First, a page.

Also available in: Italian
A fusion of Art Nouveau, Neo-Gothic, Eclectic and Neo-Renaissance styles, a villa more reminiscent of a Masonic place of worship than a residential building.
We are in the Bolognese Apennines, an hour and a half’s drive from Bologna. Surrounded by green mountains, we come across a rather bizarre figure, almost as if it were a giant fork grafted into the ground. You can easily enter the villa through a small opening in the entrance gate.
Villa del Cavaliere
Also known as Villa del Cavaliere, Villino R. seems to have been abandoned in the early 2000s. Its nickname is due to a fake certificate of honour of Cavaliere della Repubblica to the owner, who has now disappeared into thin air.
The father of the current owners restored the building in 1969, adding rooms and accessories. When the father and mother died, the children inherited the house and abandoned it to their fate. Now the heirs seem to manage and own a leading company in the sale and installation of small and large household appliances.
Art Nouveau, Eclectic or Masonic Church?
The architecture, between Art Nouveau and eclectic, is a clear reference to that of Rocchetta Mattei. In times past there were underground passages connecting the castle to the villa.
The spires of the fireplaces are close to northern European architecture, with coffered ceilings typical of a neo-Renaissance style. Wooden finishes and leather armchairs in the ground floor flats, more modest others at the back, near the “fork”. Part of the property are a fishing pond, a swimming pool, cages for various farmyard animals and a tool shed.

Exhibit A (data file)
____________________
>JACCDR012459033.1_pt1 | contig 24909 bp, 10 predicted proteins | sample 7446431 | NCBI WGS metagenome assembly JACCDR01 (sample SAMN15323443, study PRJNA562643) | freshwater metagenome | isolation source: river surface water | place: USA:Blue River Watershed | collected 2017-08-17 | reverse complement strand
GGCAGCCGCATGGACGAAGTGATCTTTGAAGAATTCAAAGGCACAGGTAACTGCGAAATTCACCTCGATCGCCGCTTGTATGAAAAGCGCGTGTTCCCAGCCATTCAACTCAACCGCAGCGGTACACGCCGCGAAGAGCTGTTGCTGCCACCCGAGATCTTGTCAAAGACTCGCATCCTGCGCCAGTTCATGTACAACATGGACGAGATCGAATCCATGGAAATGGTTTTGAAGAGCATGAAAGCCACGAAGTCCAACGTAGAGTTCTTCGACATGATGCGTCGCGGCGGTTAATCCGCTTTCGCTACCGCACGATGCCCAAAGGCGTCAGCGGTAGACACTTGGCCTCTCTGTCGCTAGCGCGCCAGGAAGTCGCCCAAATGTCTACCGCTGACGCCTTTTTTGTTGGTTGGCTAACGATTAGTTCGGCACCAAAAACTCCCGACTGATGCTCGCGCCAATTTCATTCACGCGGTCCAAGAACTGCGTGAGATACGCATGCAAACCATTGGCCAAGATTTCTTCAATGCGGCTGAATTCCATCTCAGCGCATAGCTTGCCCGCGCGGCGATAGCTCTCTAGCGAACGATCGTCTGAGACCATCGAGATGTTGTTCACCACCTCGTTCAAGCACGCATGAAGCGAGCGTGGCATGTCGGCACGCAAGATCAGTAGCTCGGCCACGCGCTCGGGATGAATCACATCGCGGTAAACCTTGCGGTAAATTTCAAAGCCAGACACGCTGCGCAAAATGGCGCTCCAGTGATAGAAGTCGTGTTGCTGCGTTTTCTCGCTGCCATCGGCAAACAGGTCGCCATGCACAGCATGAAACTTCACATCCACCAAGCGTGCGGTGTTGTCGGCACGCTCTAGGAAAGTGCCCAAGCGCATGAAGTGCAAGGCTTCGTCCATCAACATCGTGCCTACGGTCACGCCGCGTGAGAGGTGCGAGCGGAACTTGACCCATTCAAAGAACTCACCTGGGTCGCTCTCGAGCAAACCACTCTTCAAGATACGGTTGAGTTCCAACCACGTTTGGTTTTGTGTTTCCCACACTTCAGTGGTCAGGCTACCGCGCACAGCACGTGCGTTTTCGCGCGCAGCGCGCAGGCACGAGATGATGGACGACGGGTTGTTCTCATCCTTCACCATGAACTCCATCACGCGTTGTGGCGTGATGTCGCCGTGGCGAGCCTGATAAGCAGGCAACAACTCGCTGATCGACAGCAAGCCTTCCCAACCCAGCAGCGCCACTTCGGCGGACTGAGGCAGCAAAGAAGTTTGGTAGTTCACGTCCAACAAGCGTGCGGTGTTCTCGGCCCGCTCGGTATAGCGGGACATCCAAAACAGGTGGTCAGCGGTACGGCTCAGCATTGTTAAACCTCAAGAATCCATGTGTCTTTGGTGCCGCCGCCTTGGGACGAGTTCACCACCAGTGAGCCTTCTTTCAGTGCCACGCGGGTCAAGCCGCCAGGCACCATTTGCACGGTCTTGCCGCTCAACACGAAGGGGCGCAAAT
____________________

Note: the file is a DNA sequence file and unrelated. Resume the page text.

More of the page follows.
Count Mattei and Electromeopathy
Villino R. is one of 30 buildings built by Count Cesare Mattei himself to house his patients. An important historical figure, he had contacts with the Queen of England, the family of the Tsar of Russia, Gioacchino Rossini, Pope Pius IX and was also mentioned in Dostoevsky’s The Brothers Karamàzov.
The Count treated his patients with a science of his own invention, Electromeopathy. The most widely practised alternative medicine in the world between 1870 and 1930, Mattei began to study its principles in the wake of controversies with doctors treating his mother who was suffering from breast cancer. This medical therapy, in a sort of fusion of homeopathy, phytotherapy, alchemy and magnetism, consisted of combining medicated granules with liquids known as ‘electrical fluids’, thus restoring the balance between the body’s two electrical charges.
By the 1880s, the practice had spread worldwide, with more than 100 Electromyopathy centres in Europe, the United States and China.
For those who want to know more, I leave two links in the description:
Related to Villa Ventura there is a building of extravagant and unusual architecture, erected in the second half of the 19th century at the behest of Count Cesare Mattei.
The structure of the fairytale castle was modified several times by the count during his lifetime, making it a labyrinth of towers, monumental staircases, reception rooms and private rooms that interweave different styles, from Art Nouveau to Gothic, Neo-Medieval and Moorish.
The most obvious decorative references include the Alhambra in Granada for the Lion’s Courtyard and the Great Mosque of Cordoba for the chapel where the Count is buried.
In terms of history and architecture, this place reminds us very much of the magical Castle of Sammezzano.
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